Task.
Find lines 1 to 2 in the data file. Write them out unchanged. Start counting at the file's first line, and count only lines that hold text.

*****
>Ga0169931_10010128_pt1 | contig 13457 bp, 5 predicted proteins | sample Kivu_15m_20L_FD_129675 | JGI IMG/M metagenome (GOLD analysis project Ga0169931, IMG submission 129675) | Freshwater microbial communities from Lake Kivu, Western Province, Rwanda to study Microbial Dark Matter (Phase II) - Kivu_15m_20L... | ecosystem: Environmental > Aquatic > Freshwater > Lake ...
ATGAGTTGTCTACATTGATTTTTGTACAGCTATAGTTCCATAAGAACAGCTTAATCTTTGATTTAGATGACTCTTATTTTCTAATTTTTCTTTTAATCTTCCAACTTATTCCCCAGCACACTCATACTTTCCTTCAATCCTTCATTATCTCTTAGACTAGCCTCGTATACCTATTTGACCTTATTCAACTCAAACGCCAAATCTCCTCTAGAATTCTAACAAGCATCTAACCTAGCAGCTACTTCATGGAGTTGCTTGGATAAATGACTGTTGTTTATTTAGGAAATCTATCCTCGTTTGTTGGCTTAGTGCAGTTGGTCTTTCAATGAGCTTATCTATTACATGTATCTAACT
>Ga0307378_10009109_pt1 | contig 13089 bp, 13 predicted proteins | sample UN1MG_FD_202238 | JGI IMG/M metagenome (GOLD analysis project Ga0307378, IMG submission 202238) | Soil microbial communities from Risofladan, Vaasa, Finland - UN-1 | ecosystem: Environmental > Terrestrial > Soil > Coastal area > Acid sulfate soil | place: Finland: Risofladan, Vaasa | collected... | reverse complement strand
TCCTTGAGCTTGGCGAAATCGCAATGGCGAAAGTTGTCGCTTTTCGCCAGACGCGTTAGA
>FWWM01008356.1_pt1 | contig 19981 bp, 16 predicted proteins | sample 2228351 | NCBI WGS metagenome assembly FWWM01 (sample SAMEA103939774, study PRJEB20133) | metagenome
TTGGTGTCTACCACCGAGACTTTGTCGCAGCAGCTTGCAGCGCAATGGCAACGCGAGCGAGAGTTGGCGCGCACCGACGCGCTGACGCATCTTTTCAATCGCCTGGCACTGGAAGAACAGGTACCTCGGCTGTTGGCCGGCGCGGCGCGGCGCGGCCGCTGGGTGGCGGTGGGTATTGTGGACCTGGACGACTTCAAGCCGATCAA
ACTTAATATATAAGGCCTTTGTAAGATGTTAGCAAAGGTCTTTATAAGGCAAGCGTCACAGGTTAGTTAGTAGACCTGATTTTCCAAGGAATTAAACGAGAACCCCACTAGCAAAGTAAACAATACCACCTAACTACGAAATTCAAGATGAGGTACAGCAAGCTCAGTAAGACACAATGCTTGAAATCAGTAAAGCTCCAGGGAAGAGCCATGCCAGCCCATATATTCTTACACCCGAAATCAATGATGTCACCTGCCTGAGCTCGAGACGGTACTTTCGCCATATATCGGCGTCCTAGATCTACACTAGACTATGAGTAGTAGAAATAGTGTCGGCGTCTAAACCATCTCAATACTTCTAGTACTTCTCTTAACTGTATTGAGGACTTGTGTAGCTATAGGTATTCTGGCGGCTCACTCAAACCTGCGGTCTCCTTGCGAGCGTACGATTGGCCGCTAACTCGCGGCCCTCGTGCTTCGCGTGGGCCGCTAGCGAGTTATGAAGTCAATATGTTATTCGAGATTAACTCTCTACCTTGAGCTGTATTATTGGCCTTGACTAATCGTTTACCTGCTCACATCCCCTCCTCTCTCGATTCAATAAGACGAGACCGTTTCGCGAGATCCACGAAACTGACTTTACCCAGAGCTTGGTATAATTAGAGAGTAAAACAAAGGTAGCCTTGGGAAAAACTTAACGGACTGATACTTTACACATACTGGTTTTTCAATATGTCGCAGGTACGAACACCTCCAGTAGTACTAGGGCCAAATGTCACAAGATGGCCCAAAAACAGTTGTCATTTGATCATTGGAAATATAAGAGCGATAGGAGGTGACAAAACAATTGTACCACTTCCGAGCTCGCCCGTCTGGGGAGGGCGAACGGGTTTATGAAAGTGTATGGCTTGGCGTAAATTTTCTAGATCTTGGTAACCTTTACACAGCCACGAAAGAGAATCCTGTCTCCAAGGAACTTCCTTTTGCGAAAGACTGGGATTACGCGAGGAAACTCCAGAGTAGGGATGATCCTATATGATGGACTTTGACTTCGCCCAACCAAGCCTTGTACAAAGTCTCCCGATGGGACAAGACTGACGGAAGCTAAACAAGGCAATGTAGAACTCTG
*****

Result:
>Ga0169931_10010128_pt1 | contig 13457 bp, 5 predicted proteins | sample Kivu_15m_20L_FD_129675 | JGI IMG/M metagenome (GOLD analysis project Ga0169931, IMG submission 129675) | Freshwater microbial communities from Lake Kivu, Western Province, Rwanda to study Microbial Dark Matter (Phase II) - Kivu_15m_20L... | ecosystem: Environmental > Aquatic > Freshwater > Lake ...
ATGAGTTGTCTACATTGATTTTTGTACAGCTATAGTTCCATAAGAACAGCTTAATCTTTGATTTAGATGACTCTTATTTTCTAATTTTTCTTTTAATCTTCCAACTTATTCCCCAGCACACTCATACTTTCCTTCAATCCTTCATTATCTCTTAGACTAGCCTCGTATACCTATTTGACCTTATTCAACTCAAACGCCAAATCTCCTCTAGAATTCTAACAAGCATCTAACCTAGCAGCTACTTCATGGAGTTGCTTGGATAAATGACTGTTGTTTATTTAGGAAATCTATCCTCGTTTGTTGGCTTAGTGCAGTTGGTCTTTCAATGAGCTTATCTATTACATGTATCTAACT